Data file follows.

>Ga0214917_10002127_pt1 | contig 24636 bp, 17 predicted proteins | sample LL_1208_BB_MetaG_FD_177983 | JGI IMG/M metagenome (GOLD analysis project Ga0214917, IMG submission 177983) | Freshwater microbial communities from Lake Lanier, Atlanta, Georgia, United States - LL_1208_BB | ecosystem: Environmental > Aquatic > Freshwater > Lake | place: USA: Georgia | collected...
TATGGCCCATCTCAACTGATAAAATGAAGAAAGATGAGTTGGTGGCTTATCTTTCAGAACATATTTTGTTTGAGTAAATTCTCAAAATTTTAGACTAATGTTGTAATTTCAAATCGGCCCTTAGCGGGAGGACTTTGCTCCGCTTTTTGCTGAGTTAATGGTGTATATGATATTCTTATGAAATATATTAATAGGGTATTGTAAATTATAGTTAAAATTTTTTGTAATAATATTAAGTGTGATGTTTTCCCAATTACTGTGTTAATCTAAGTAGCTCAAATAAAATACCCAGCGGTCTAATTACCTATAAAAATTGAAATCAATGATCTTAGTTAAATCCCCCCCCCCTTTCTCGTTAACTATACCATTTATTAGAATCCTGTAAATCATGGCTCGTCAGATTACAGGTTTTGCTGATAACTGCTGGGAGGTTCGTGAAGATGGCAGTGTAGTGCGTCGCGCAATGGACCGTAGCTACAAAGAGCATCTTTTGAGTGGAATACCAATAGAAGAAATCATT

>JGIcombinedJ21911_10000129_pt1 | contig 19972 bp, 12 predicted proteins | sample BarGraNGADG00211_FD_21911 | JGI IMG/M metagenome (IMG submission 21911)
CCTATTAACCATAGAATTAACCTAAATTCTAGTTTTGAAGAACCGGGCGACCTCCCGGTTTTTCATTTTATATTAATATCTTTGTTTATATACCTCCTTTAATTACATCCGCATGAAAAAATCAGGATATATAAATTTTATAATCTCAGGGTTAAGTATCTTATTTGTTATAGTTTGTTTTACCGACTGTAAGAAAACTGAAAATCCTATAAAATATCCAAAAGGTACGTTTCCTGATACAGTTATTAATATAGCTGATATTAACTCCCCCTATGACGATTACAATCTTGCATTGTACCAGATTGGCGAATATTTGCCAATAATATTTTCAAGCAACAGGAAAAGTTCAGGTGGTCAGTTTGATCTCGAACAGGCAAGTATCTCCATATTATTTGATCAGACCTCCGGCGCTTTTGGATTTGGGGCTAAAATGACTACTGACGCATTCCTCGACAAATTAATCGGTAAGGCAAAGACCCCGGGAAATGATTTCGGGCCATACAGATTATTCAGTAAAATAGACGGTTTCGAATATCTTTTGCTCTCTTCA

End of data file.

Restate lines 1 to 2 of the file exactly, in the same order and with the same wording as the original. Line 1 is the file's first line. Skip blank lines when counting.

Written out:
>Ga0214917_10002127_pt1 | contig 24636 bp, 17 predicted proteins | sample LL_1208_BB_MetaG_FD_177983 | JGI IMG/M metagenome (GOLD analysis project Ga0214917, IMG submission 177983) | Freshwater microbial communities from Lake Lanier, Atlanta, Georgia, United States - LL_1208_BB | ecosystem: Environmental > Aquatic > Freshwater > Lake | place: USA: Georgia | collected...
TATGGCCCATCTCAACTGATAAAATGAAGAAAGATGAGTTGGTGGCTTATCTTTCAGAACATATTTTGTTTGAGTAAATTCTCAAAATTTTAGACTAATGTTGTAATTTCAAATCGGCCCTTAGCGGGAGGACTTTGCTCCGCTTTTTGCTGAGTTAATGGTGTATATGATATTCTTATGAAATATATTAATAGGGTATTGTAAATTATAGTTAAAATTTTTTGTAATAATATTAAGTGTGATGTTTTCCCAATTACTGTGTTAATCTAAGTAGCTCAAATAAAATACCCAGCGGTCTAATTACCTATAAAAATTGAAATCAATGATCTTAGTTAAATCCCCCCCCCCTTTCTCGTTAACTATACCATTTATTAGAATCCTGTAAATCATGGCTCGTCAGATTACAGGTTTTGCTGATAACTGCTGGGAGGTTCGTGAAGATGGCAGTGTAGTGCGTCGCGCAATGGACCGTAGCTACAAAGAGCATCTTTTGAGTGGAATACCAATAGAAGAAATCATT